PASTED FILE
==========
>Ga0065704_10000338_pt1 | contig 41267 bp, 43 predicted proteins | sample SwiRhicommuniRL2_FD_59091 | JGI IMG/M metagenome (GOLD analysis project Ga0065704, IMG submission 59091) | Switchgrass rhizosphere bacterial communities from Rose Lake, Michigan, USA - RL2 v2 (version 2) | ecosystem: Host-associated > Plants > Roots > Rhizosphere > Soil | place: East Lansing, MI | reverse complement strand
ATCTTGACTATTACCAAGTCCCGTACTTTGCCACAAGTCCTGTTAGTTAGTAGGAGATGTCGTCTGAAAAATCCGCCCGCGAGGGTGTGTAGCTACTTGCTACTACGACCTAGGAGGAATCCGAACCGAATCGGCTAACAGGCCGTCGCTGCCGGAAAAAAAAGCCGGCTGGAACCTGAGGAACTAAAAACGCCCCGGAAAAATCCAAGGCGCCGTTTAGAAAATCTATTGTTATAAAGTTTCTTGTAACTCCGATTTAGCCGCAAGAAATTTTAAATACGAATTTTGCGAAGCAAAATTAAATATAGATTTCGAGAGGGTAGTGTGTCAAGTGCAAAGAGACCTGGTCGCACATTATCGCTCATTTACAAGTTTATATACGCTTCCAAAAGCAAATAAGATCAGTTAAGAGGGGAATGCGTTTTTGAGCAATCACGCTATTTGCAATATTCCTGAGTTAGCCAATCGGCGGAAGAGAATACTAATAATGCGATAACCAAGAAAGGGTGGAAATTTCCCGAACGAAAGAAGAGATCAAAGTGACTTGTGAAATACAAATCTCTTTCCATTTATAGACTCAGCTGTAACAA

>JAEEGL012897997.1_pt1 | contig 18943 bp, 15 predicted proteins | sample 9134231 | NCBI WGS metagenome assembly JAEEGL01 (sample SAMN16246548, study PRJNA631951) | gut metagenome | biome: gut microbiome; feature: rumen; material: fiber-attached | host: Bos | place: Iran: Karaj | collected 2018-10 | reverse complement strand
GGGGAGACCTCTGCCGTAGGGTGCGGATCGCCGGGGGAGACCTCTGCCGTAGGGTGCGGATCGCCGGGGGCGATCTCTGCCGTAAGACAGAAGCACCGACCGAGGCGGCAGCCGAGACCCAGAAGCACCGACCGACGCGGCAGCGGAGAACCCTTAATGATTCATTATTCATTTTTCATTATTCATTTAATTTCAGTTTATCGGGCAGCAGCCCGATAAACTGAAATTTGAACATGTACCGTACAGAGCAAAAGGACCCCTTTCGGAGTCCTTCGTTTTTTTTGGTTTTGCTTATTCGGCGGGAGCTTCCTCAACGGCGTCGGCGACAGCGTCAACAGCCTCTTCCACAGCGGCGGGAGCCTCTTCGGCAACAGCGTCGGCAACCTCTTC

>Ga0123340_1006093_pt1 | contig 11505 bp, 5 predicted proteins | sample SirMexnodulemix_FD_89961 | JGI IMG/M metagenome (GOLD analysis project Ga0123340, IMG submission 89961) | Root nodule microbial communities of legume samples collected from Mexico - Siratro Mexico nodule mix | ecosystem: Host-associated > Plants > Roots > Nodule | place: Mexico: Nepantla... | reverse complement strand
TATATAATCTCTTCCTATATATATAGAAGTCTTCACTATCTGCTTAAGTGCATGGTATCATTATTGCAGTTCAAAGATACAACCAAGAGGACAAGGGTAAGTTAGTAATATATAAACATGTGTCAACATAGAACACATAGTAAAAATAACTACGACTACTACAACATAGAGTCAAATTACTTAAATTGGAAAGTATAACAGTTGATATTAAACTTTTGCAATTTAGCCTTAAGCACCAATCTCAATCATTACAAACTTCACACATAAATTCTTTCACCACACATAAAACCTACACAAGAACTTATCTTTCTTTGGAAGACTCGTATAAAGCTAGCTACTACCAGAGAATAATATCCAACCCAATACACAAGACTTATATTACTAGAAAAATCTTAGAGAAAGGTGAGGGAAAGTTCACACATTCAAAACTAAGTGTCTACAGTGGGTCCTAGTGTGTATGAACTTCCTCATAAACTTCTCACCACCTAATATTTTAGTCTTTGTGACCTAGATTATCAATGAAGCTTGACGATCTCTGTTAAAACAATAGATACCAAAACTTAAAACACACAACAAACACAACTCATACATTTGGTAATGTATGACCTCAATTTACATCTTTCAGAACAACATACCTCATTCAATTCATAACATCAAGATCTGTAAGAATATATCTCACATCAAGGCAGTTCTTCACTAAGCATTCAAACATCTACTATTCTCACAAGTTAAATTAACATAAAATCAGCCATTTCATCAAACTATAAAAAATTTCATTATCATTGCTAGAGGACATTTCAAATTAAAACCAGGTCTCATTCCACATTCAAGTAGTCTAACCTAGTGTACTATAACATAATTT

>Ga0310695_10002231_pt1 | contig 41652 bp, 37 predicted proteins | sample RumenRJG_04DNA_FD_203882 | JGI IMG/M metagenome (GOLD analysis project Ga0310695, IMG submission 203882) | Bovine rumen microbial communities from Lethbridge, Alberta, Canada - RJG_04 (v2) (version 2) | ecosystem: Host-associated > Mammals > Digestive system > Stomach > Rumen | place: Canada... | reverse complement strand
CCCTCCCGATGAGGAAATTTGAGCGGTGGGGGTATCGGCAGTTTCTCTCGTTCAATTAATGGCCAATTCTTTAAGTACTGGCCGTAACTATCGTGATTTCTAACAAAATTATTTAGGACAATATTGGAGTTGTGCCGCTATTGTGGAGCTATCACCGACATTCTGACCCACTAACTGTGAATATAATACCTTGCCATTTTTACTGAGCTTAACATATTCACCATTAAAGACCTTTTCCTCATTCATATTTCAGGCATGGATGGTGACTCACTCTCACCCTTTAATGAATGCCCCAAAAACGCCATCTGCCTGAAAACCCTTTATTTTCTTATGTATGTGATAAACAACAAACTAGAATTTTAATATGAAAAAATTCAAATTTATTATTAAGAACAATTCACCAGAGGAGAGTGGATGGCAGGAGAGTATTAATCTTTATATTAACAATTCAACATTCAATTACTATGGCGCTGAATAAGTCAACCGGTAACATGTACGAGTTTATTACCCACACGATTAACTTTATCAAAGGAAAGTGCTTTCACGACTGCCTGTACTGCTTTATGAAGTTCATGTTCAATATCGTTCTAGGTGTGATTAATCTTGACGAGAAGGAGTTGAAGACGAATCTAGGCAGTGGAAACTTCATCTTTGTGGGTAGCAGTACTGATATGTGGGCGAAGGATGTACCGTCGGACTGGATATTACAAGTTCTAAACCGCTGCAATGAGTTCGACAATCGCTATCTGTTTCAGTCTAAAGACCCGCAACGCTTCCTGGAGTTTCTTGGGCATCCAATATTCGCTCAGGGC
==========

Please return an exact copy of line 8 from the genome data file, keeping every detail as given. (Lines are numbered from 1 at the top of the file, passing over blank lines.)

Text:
CCCTCCCGATGAGGAAATTTGAGCGGTGGGGGTATCGGCAGTTTCTCTCGTTCAATTAATGGCCAATTCTTTAAGTACTGGCCGTAACTATCGTGATTTCTAACAAAATTATTTAGGACAATATTGGAGTTGTGCCGCTATTGTGGAGCTATCACCGACATTCTGACCCACTAACTGTGAATATAATACCTTGCCATTTTTACTGAGCTTAACATATTCACCATTAAAGACCTTTTCCTCATTCATATTTCAGGCATGGATGGTGACTCACTCTCACCCTTTAATGAATGCCCCAAAAACGCCATCTGCCTGAAAACCCTTTATTTTCTTATGTATGTGATAAACAACAAACTAGAATTTTAATATGAAAAAATTCAAATTTATTATTAAGAACAATTCACCAGAGGAGAGTGGATGGCAGGAGAGTATTAATCTTTATATTAACAATTCAACATTCAATTACTATGGCGCTGAATAAGTCAACCGGTAACATGTACGAGTTTATTACCCACACGATTAACTTTATCAAAGGAAAGTGCTTTCACGACTGCCTGTACTGCTTTATGAAGTTCATGTTCAATATCGTTCTAGGTGTGATTAATCTTGACGAGAAGGAGTTGAAGACGAATCTAGGCAGTGGAAACTTCATCTTTGTGGGTAGCAGTACTGATATGTGGGCGAAGGATGTACCGTCGGACTGGATATTACAAGTTCTAAACCGCTGCAATGAGTTCGACAATCGCTATCTGTTTCAGTCTAAAGACCCGCAACGCTTCCTGGAGTTTCTTGGGCATCCAATATTCGCTCAGGGC